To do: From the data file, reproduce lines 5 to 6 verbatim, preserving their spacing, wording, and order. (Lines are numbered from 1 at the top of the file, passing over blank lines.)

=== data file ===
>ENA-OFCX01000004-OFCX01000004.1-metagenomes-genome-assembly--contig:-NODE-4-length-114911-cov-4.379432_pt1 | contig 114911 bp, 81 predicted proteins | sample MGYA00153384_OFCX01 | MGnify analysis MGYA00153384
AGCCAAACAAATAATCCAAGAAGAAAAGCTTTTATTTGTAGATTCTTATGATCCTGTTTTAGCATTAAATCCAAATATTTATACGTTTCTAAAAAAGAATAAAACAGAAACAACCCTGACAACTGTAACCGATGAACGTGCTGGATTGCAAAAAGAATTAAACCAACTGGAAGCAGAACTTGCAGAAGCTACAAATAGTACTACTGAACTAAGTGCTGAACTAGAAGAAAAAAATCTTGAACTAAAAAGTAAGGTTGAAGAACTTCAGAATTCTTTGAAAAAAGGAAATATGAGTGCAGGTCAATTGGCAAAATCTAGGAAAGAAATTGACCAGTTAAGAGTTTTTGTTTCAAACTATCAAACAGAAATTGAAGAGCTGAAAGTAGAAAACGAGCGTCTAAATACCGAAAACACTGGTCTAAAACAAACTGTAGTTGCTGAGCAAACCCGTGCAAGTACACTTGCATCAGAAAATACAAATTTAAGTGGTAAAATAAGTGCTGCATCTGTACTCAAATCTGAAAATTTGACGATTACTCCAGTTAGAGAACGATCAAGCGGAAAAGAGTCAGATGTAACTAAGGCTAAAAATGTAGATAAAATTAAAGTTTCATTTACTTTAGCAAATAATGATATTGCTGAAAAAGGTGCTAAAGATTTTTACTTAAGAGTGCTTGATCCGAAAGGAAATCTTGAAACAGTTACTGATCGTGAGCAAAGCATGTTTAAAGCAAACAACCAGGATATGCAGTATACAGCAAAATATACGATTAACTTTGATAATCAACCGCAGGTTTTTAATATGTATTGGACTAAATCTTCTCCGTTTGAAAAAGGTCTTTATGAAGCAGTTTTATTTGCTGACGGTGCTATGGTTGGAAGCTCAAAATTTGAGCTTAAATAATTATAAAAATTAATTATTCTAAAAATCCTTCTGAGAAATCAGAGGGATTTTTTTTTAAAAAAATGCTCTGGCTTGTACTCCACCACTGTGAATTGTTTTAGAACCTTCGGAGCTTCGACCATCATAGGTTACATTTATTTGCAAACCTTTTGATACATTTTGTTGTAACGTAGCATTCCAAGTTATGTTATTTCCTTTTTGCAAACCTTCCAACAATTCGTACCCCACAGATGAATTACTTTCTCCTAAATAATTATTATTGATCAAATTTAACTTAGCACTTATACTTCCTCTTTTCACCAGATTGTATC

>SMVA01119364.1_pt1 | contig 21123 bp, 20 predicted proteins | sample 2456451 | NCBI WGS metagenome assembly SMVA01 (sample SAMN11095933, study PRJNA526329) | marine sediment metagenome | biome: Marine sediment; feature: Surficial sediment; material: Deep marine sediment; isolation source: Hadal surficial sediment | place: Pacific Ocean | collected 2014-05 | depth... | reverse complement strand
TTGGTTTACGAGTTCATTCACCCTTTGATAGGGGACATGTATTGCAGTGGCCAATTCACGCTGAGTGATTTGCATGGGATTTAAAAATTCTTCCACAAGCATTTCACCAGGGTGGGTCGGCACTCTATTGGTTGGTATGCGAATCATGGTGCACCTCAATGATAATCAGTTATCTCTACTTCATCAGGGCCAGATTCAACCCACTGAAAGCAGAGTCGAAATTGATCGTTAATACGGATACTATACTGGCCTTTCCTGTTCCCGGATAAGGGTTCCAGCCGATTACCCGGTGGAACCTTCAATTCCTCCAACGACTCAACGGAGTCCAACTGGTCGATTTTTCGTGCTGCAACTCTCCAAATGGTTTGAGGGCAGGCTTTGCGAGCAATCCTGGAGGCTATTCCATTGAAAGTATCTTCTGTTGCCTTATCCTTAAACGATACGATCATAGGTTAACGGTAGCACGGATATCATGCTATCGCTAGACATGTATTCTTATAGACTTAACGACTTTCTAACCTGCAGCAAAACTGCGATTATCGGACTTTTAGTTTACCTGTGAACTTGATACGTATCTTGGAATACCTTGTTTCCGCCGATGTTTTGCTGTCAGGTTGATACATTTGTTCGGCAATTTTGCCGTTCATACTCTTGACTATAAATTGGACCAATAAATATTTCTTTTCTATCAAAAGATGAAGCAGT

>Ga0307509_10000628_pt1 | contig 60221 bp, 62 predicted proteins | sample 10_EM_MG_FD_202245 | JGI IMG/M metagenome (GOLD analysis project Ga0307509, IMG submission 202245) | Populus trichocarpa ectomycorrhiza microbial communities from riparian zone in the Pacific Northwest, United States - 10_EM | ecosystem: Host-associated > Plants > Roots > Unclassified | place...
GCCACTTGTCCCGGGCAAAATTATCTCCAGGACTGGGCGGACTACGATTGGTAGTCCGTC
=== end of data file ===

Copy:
>Ga0307509_10000628_pt1 | contig 60221 bp, 62 predicted proteins | sample 10_EM_MG_FD_202245 | JGI IMG/M metagenome (GOLD analysis project Ga0307509, IMG submission 202245) | Populus trichocarpa ectomycorrhiza microbial communities from riparian zone in the Pacific Northwest, United States - 10_EM | ecosystem: Host-associated > Plants > Roots > Unclassified | place...
GCCACTTGTCCCGGGCAAAATTATCTCCAGGACTGGGCGGACTACGATTGGTAGTCCGTC